This Year’s Top Bond Investors Disagree on Depth of US Recession

This year’s top US bond managers agree that Federal Reserve interest-rate cuts are inevitable this year. The main debate they see is how deep the economic pain gets.

In a chaotic start to 2023 that featured the most volatile trading in more than a decade, the Carillon Reams Core Plus Bond Fund and the Columbia Total Return Bond Fund have delivered the best returns among 112 US peers that actively manage at least $1 billion.

The funds have led the pack in recouping some of the staggering losses that they and the rest of the bond world suffered last year as the Fed tightened policy at the fastest clip in decades to tame inflation. Now these managers are assessing the breadth of the fallout from those rate increases, in particular the risk of a credit crunch following a spate of bank failures.

After boosting returns last quarter by anticipating the big shifts in front-end Treasuries, Todd Thompson and his fellow managers of Reams Asset Management’s Carillon Reams Core Plus Bond Fund are positioning for a soft landing as the more likely path for the economy. So, a slowdown but not necessarily a deep recession. It’s a scenario they expect will benefit high-grade corporate debt. For Columbia Threadneedle, however, the outlook is more dire, and they’re betting Treasury yields will revisit the lows seen in August 2022.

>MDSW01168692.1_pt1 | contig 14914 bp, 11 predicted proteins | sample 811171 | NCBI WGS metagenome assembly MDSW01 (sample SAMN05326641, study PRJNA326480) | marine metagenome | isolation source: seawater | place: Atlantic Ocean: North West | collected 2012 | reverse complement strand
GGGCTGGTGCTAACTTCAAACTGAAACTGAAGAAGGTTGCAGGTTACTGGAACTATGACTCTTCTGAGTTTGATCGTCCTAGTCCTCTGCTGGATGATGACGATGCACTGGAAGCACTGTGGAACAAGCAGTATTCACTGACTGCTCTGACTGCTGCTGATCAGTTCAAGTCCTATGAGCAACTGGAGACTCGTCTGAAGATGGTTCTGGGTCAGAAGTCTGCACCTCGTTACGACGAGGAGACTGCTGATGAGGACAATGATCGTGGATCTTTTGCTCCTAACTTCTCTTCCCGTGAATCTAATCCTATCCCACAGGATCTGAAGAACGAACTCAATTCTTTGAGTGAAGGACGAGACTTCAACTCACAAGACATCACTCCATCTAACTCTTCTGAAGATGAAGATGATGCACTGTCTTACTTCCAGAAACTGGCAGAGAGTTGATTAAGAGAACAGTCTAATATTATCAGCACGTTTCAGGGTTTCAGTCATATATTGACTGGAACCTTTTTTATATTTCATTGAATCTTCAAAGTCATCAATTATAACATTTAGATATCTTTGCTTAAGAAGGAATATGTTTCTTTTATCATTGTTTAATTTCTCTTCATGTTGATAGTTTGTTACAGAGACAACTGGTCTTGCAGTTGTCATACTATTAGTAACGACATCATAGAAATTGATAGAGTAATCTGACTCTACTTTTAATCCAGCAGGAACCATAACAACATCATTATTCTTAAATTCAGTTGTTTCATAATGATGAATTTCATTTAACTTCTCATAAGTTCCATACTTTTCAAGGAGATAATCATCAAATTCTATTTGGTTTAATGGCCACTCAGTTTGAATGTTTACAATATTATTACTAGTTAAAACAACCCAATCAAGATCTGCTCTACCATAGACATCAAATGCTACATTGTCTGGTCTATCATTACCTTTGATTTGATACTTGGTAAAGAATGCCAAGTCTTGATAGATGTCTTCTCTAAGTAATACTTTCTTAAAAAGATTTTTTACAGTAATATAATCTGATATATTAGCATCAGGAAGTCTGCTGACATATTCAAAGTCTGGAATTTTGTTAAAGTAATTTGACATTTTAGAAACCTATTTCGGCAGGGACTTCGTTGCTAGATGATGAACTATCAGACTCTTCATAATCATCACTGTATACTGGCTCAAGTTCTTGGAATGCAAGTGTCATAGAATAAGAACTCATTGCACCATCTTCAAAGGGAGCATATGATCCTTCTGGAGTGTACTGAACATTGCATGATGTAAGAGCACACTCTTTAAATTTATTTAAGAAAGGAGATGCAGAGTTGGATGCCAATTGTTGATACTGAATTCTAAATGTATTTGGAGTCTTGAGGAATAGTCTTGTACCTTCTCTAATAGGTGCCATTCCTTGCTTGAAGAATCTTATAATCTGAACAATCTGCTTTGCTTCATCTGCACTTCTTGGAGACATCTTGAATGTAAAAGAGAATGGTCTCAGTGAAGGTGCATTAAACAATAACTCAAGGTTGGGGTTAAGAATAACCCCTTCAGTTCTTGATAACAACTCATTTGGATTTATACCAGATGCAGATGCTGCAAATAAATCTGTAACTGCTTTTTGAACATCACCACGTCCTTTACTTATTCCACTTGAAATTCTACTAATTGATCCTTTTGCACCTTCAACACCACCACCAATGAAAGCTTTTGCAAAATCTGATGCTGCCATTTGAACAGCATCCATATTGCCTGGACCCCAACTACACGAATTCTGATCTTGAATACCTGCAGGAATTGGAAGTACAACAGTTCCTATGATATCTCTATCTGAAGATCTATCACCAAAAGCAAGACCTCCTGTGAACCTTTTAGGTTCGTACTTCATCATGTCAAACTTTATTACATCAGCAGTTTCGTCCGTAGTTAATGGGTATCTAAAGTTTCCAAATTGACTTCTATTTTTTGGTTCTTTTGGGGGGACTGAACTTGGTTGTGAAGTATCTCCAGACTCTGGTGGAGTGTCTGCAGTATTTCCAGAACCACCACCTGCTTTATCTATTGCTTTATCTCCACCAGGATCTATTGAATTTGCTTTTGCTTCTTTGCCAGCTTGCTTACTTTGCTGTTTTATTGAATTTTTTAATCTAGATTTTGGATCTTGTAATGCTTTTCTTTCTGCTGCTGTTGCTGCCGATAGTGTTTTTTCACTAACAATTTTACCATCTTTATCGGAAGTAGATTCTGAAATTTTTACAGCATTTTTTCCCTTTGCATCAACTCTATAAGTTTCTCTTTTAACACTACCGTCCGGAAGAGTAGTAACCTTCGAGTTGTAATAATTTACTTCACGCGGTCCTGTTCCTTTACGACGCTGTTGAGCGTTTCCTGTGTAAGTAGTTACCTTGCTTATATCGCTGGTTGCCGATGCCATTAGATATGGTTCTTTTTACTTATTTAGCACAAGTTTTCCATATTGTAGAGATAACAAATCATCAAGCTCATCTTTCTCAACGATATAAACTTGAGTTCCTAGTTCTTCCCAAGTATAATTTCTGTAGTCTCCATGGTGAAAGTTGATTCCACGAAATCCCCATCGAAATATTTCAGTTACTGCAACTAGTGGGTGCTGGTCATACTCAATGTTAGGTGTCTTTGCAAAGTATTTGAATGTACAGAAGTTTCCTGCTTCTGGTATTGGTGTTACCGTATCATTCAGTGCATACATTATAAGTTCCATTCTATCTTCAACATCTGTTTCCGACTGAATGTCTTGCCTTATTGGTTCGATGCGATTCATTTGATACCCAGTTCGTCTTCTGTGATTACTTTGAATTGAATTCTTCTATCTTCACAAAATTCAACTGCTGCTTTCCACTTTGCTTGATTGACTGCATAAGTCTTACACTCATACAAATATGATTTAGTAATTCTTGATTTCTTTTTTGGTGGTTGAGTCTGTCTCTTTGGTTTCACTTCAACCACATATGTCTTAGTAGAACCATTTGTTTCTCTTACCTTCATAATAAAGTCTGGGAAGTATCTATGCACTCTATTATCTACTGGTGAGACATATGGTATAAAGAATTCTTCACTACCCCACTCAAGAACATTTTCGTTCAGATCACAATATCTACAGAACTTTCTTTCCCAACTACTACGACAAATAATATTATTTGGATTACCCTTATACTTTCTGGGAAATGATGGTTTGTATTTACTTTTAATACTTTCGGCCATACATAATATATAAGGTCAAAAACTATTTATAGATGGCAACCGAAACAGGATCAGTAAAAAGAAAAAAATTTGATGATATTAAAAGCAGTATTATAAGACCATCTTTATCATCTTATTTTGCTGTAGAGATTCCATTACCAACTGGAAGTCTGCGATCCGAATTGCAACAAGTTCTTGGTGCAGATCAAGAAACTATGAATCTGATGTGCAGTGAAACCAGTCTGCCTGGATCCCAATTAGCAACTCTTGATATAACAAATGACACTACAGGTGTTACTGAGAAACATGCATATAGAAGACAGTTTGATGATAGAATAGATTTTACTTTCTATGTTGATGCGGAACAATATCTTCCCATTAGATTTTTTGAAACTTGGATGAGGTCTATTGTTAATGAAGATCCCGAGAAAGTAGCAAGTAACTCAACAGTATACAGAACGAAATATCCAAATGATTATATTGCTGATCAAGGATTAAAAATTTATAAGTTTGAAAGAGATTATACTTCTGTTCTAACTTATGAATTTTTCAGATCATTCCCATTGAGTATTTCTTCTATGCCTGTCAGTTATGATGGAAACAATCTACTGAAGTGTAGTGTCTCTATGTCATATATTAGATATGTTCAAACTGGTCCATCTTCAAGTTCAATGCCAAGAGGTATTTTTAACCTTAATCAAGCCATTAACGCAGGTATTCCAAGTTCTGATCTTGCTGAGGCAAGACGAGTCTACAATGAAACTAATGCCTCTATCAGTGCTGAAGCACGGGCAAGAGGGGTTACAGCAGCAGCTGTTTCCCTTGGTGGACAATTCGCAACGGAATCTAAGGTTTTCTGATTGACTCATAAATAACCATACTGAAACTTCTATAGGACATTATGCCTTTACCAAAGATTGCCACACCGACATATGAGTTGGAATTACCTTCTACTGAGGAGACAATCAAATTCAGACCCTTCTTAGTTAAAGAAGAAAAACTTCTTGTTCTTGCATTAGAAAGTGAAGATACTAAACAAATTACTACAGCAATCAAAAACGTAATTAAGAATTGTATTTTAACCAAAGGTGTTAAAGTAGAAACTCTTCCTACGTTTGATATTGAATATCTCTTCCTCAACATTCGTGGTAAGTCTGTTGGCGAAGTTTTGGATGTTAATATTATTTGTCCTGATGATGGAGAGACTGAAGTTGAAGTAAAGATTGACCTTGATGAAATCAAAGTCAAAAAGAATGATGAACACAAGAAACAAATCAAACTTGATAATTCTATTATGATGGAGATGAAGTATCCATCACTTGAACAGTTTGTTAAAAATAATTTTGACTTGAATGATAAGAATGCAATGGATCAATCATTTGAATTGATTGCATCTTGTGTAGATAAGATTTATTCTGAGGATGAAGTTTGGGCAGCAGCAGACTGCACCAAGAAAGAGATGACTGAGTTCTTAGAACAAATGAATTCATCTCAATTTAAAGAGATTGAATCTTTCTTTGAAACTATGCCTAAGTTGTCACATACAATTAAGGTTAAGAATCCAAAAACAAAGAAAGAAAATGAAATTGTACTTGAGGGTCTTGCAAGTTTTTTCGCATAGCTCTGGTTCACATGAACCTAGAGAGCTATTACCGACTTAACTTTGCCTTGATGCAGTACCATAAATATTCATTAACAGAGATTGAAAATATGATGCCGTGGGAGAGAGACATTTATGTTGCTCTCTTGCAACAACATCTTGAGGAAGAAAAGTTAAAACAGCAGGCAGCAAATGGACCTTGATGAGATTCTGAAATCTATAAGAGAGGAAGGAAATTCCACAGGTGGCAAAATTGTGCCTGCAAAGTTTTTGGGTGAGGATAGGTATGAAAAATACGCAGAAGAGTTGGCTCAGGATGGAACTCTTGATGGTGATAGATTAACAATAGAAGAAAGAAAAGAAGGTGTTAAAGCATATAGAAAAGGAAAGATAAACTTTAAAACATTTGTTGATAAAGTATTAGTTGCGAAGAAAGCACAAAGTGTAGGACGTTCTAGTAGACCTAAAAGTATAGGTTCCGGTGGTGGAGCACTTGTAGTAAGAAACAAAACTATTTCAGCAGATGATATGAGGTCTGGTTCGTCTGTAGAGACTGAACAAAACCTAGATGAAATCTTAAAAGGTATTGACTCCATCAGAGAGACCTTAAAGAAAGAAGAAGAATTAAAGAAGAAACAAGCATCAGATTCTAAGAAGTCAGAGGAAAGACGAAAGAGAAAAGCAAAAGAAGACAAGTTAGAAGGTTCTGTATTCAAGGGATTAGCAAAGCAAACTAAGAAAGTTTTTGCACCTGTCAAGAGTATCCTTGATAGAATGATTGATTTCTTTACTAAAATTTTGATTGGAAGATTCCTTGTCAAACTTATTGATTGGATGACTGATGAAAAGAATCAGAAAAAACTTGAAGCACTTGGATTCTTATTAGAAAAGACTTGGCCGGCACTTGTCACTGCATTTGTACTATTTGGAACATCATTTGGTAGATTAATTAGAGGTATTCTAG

“The Fed is being overly aggressive in this cycle as they try and maintain their credibility in managing inflation,” said Jason Callan, who alongside Gene Tannuzzo manages the $2.7 billion Columbia Total Return Bond Fund. “There is more likelihood of a harder landing.”